Acclaimed director Edgar Wright’s first experimentation in horror Last Night In Soho comes with a delightful 60s soundtrack as well as astounding cinematography-including a continuous shot where two actresses are switched out while dancing with another cast member.
Unfortunately, the film missteps with its messy pacing, mixed messages on a very relevant and sensitive topic, and disjointed narrative devices. Viewers are left pondering if what they saw was a tasteful commentary on how Hollywood treats women or a nightmarish fever dream.
The story follows Eloise (Ellie)Turner (Thomasin McKenzie) an aspiring fashion designer living in a small country town on the outskirts of London. She ventures to the London School of Fashion to pursue and enhance her abilities. There she meets her snobby roommate Jocasta (Synnove Karlsen) and her posse as well as gentle and understanding John (Michael Ajao).
Ellie, fed up with the ignorance of her privacy and overall mental well-being by her roommate, rents a room out from a docile but stern old woman Ms. Collins (Diana Rigg, in her final big-screen role). Ellie is fascinated with the vintage vibes the apartment encapsulates. In between the pastel-dusted lampshades and an old bistro sign that flashes outside of her window every night, Ellie soon discovers an extraordinary gateway into the 1960s through fervent dreams involving a young starlet named Sandie (Anya Taylor-Joy).
At first, the dreams allow Ellie an escapist fantasy. She delves deep into the world of Sandie’s innermost desires and dreams. After a few nights, however, Ellie realizes the sinister price to pay for stardom and learns of London’s tainted past.
The film plays with its visuals the most. Warm vivid colors in the dream sequences crash with the subtle grey hues of the London landscape Ellie inhabits during the day. The cinematography-from the very first shot-gives the audience multiple accounts of eye candy, allowing viewers to be swept up and immersed in this world- the good and the ugly.
The film’s soundtrack also stands out for its prolific inclusion of popular 60s songs including Don’t Throw Your Love Away, Starstruck, and A World Without Love from musical icons The Searchers, The Kinks, and Peter and Gordon.
Undoubtedly Mckenzie’s and Taylor-Joy’s performances as the two leading ladies are captivating in both their composure of emotionality and their similarity in portraying such unique but acquainted, complex young women. Taylor-Joy delivers a haunting performance as Sandie, carefully constructing each movement her character makes rather physically or verbally.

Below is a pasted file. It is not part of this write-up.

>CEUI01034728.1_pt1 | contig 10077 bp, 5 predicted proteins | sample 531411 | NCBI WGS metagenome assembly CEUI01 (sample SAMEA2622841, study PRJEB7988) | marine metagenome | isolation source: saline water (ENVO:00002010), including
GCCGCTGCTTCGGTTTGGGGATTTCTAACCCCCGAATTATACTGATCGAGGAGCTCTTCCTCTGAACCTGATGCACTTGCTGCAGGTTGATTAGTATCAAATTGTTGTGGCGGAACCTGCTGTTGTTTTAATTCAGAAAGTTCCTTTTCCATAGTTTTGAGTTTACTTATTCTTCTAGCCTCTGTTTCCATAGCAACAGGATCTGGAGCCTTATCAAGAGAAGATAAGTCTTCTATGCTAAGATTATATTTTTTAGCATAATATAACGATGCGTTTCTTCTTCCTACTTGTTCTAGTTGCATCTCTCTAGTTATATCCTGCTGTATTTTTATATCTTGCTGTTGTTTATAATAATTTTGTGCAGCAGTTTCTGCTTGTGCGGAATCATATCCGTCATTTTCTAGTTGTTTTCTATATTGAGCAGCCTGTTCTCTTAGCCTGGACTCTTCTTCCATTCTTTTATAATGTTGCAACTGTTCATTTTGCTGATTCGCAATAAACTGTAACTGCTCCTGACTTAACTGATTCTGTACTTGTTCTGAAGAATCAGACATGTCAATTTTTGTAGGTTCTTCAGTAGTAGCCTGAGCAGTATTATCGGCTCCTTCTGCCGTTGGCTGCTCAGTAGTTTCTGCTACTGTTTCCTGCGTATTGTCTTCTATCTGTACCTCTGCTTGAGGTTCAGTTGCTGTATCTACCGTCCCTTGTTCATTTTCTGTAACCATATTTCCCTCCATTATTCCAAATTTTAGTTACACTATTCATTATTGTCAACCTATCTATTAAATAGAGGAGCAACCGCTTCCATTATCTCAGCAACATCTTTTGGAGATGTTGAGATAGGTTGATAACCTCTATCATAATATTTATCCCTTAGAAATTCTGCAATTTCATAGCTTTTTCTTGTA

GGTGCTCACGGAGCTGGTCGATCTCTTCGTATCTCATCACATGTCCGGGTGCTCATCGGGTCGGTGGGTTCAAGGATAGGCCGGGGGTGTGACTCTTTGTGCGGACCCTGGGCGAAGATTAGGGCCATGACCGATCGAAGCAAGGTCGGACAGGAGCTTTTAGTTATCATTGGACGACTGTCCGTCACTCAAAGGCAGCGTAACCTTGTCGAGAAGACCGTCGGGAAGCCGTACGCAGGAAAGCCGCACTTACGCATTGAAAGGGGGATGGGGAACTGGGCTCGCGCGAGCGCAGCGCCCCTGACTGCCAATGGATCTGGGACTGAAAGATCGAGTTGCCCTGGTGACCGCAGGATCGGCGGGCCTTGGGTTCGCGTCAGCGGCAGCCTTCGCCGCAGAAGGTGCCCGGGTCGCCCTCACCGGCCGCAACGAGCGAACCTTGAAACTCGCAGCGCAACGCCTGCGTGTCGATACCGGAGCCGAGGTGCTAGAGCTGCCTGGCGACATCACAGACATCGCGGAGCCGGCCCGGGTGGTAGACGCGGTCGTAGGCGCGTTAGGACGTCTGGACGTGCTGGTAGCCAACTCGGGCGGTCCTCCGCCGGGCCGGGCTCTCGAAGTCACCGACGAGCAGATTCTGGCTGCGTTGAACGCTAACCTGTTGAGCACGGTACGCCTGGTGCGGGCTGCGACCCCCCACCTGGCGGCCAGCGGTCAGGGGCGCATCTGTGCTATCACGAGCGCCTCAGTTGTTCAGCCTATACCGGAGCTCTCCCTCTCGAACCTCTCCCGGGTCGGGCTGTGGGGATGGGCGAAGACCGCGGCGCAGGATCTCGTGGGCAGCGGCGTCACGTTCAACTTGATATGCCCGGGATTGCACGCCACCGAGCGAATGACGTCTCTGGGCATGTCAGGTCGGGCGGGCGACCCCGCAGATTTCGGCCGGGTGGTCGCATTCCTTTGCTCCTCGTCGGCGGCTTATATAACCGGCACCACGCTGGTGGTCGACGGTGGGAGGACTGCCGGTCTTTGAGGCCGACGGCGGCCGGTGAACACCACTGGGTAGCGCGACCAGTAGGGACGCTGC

The film falters in its pacing and climax both are a conglomerate mess of familiar horror tropes, cringeworthy prolonged montages, and overlapping plot points that are tied up in a convoluted, archetypal bow. Wright’s projects often retain that exact amount of knowledge of their purpose executed masterfully. It’s clear here, that Wright’s lack of understanding the film’s overarching message denied him the ability to craft a thought-provoking, compelling cinematic experience.
The film plays around a lot with sexism and toxic masculinity. An introductory scene shows Ellie arriving in London and getting in a cab with an over-complementary and straight-up creepy driver-giving viewers a small taste of the language that the men in the movie will use and how it will negatively impact the women around them.
In the film’s conclusion, however, a clustered, chaotic ending culminates into a reversal of the very messages the film was trying to send. Introducing morality and the complicity of rape culture, the film institutes a new proposition that sends viewers into a mixed signals frenzy.
With the increased relevance of women’s issues in society, films need to pay crucial attention to how they are perceived in a way that could potentially be damaging to women as well as invigorate or vindicate men’s entitled attitude towards the autonomy of women.
In essence, Last Night In Soho stands in a realm of possible potential within films that are turned from a promising idea to a rude misconstruing.
The trailer for Last Night In Soho premiered on May 25th, 2021 6 months before its October release. The trailer’s view count today stands at almost 6 million with comments applauding the ambiguous and intriguing nature of the trailer.
Fans of Edgar Wright were riled up with the announcement of this film. With credited films, Baby Driver, Hot Fuzz, and Scott Pilgrim Vs The World, Edgar Wright has cemented himself as one of the most creative and inventive directors of modern cinema. Again, Last Night In Soho’s cinematography speaks for Wright’s impeccable execution of clear-cut visionary shots.
The result of all this anticipation was mostly positive as the film currently sits with a critics-certified 75% on Rotten Tomatoes and a 90% audience satisfaction score. The film’s lacking elements do seem to have surpassed certain viewers’ expectations while others are finding raw emotion and vibrant storytelling.
A few watches will certainly influence viewers differently and may even allow for more acute interpretations of this film. As for Last Night In Soho’s development, it will only take time to recognize the true impact this film will have on modern cinema.